Big money and high art mix in Miami Beach
Wall Street money, edgy art and party-hopping scenesters have turned Art Basel Miami Beach into a culture-driven Davos.
(Fortune Magazine) -- On a strip of South Beach behind the Delano Hotel, investment bank UBS plans to erect an air-conditioned tent to welcome 1,500 people to Art Basel Miami Beach on Dec. 5.
A spillover pool and 12 ficus trees, exactly what you might expect at a UBS event, lie between the tent and the hotel. Except each tree seems to have been trimmed to, well, resemble a woman's breast - a 12-foot-wide woman's breast.
It's the perfect setting for the orgy of conspicuous consumption that is ABMB, now the largest contemporary art fair in the world. But ABMB isn't just a place where colored mud, skillfully applied to canvas just weeks prior, sells for nearly $100,000; it's much more. It's a corporate marketing opportunity, tourism magnet, cultural pacesetters' retreat and celebrity hangout all rolled into one.
Where else could you see A-Rod mingling with septuagenarian artist John Baldessari, tastemaking collectors such as South Beach boutique-hotel developers Don and Mera Rubell, dropping tens of thousands of dollars on artists no one has heard of from countries few had considered (last year's Rubell special: Poland), and, in the middle of it all, people whispering at parties about whether that skin color comes from "tan in a can" or UVB lights?
At ABMB, art world figures are elevated to tabloid fodder. "Dealer Mary Boone was spotted on the terrace of the ultra-swanky Delano Hotel, dressed to kill in a daffodil-yellow dress and clutching a shiny red cell phone that matched her bright-red heels," Artinfo.com reported last year.
Culture flies south
"The combination of art and beach was new," says ABMB director Sam Keller, trying to explain the fair's success. "Who wouldn't want to come here from up north in winter?"
The fair was born in the late 1990s when Miami collectors approached privately held MCH Swiss Exhibitions Ltd. about coming to their town. Since 1970, Swiss Exhibitions had run Art Basel, one of the world's two grandest fairs (the other is TEFAF Maastricht).
After dignitaries from both camps partied together at a Miami Beach bar called Big Fish, and the Miami Beach contingent visited Basel to make a pitch, Swiss Exhibitions agreed to launch a second fair.
"We told Sam we'd buy all-in," says collector and Florida venture capitalist Dennis Scholl. "We said, 'We'll do whatever it takes to get you here.' And Sam said, 'Okay, we'll do it. But all of you collectors will have to open up your homes.' We said, 'Whaaaa?!' But we did it."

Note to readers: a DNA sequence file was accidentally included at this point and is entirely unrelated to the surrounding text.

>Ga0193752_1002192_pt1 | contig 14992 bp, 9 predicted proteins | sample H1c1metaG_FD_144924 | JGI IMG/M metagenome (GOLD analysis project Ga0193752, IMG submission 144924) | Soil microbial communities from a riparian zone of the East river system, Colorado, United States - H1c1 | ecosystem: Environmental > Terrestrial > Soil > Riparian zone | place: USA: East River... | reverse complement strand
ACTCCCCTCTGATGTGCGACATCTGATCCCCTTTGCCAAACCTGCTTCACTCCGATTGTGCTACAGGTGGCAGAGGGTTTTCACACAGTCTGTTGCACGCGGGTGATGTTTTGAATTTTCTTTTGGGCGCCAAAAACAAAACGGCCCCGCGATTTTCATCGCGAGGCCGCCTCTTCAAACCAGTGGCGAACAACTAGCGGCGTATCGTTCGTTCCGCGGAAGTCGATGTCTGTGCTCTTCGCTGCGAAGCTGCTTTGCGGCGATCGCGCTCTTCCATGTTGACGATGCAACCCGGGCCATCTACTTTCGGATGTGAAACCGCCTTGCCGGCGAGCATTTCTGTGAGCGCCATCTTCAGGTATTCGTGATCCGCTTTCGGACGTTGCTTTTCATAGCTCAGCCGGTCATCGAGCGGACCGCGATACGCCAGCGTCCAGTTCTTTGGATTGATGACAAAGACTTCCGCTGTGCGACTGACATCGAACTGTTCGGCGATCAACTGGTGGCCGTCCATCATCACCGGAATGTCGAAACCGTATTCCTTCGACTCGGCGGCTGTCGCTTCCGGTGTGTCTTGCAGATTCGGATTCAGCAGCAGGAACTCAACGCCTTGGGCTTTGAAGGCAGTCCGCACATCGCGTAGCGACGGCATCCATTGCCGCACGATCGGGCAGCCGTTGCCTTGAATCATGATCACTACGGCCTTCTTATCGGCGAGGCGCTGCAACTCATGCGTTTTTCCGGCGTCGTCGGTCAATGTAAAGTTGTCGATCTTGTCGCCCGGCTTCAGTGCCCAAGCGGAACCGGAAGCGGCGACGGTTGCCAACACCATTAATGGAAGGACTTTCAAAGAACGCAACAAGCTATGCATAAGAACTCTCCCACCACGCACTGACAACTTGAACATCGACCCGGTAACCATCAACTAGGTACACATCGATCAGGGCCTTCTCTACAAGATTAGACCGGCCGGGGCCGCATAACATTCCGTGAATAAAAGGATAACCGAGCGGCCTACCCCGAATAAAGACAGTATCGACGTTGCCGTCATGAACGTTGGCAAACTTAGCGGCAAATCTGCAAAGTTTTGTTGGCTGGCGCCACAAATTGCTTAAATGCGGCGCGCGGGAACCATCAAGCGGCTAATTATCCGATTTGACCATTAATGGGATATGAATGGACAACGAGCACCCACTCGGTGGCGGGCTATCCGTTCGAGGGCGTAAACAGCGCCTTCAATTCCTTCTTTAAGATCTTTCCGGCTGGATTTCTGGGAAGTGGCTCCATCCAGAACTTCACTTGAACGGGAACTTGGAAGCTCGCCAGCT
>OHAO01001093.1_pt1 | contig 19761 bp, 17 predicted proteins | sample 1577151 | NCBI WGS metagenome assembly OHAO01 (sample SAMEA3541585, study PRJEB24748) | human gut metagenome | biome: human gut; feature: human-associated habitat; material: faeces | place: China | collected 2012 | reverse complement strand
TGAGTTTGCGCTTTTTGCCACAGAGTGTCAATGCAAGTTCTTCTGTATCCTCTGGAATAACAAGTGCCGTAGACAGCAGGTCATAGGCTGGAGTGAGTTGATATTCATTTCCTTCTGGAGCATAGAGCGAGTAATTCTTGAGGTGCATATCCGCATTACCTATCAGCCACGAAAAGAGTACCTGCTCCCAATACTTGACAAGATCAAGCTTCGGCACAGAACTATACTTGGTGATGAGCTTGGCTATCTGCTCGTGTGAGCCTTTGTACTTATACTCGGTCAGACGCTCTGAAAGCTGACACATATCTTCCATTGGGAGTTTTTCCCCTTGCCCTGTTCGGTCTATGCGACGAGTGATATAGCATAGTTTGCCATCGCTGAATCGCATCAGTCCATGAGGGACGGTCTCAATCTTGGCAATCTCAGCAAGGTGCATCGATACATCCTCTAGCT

That was Keller's masterstroke: Collectors like to show off what they own - and they want to know what their rivals have that they don't. When the fair started, Miami Beach was just enough out of the New York/Los Angeles mainstream of the contemporary art world that South Florida collections were a bit of a mystery.
"I think that the first really important event in the recent history of Miami was the restoration of South Beach," says developer and collector Craig Robins. "It gave Miami an international identity. Art Basel has had a similar kind of impact."
During the fair, many of the best invites are meted out not just by Art Basel Miami Beach but by supersponsor UBS (Charts) too. Over the course of six days UBS entertains about 4,000 clients and potential clients, making ABMB a UBS event nearly as popular as the America's Cup yacht race. After all, the nine-figure-net-worth crowd flocks to art fairs like groupies to hair bands.
"When you think about the C-suite and the hedge fund managers - the amount of money that these clients are putting into the art market is astounding," says Melanie Wright, UBS's head of U.S. sponsorship. "There's a lot of interest among our client-relationships folks to entertain their clients at events such as this."
Most of the other ABMB sponsors are luxury brands. BMW will make 25 chauffeured 7-Series cars available to VIPs. NetJets also helps contribute to the $1.7 million that ABMB attracts in sponsorship fees - convenient, since only flights to a handful of events like the Super Bowl and the Masters are more requested by its clients.
As with almost everything at ABMB, the real action is at the high end: Morgans Hotel Group (Charts) will charge $25,000 for five nights in the Delano's penthouse. Big galleries such as New York's Gagosian and Zurich's Hauser & Wirth will spend well into six figures to rent a booth, put up staff and insure art. It's worth it: Several dealers say they do 30 percent of their annual business over the long weekend.
So while buzz and luxury drive the fair, is the art any good? Yes and no. There's enough high-quality work here that top museums find things to buy. A version of a striking Olafur Eliasson prism sculpture from the booth of Berlin gallery Neugerriemschneider ended up in the collection of the Smithsonian's Hirshhorn Museum and Sculpture Garden a few months later. But there's an abundance of kitschy paintings of fat folks available too.
Smart fairgoers know that not all of the best deals are at the "main fair." A dozen satellite fairs have sprung up during ABMB weekend, providing venues for a total of 600 galleries. Collectors of the newest art, like Leonard Nimoy and his wife, Susan Bay Nimoy, focus on the satellites.
By the end of the weekend ABMB will have turned the $9 million it costs to put on the fair into what economists and local officials estimate at $400 million to $500 million worth of art sales and related economic impact.
With the fairs gone, Miami Beach will return to normal. The city's grit will no longer be obscured by BMW 7-Series glare, hotel vacancy rates will skyrocket and tables at Joe's Stone Crab will once again be available.
At least until next year.